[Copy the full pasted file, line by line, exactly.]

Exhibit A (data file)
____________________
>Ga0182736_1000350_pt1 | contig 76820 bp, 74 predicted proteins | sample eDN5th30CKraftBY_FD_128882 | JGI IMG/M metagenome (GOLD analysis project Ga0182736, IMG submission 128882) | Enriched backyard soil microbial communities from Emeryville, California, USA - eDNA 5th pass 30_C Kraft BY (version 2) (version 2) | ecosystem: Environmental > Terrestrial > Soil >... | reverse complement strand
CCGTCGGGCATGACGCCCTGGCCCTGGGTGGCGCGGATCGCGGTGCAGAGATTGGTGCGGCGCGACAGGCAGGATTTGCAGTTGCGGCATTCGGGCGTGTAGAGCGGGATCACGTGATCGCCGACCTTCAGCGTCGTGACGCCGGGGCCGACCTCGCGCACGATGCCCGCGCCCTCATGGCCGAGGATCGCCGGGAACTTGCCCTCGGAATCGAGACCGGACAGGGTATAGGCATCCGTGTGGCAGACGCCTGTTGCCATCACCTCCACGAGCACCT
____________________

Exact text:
>Ga0182736_1000350_pt1 | contig 76820 bp, 74 predicted proteins | sample eDN5th30CKraftBY_FD_128882 | JGI IMG/M metagenome (GOLD analysis project Ga0182736, IMG submission 128882) | Enriched backyard soil microbial communities from Emeryville, California, USA - eDNA 5th pass 30_C Kraft BY (version 2) (version 2) | ecosystem: Environmental > Terrestrial > Soil >... | reverse complement strand
CCGTCGGGCATGACGCCCTGGCCCTGGGTGGCGCGGATCGCGGTGCAGAGATTGGTGCGGCGCGACAGGCAGGATTTGCAGTTGCGGCATTCGGGCGTGTAGAGCGGGATCACGTGATCGCCGACCTTCAGCGTCGTGACGCCGGGGCCGACCTCGCGCACGATGCCCGCGCCCTCATGGCCGAGGATCGCCGGGAACTTGCCCTCGGAATCGAGACCGGACAGGGTATAGGCATCCGTGTGGCAGACGCCTGTTGCCATCACCTCCACGAGCACCT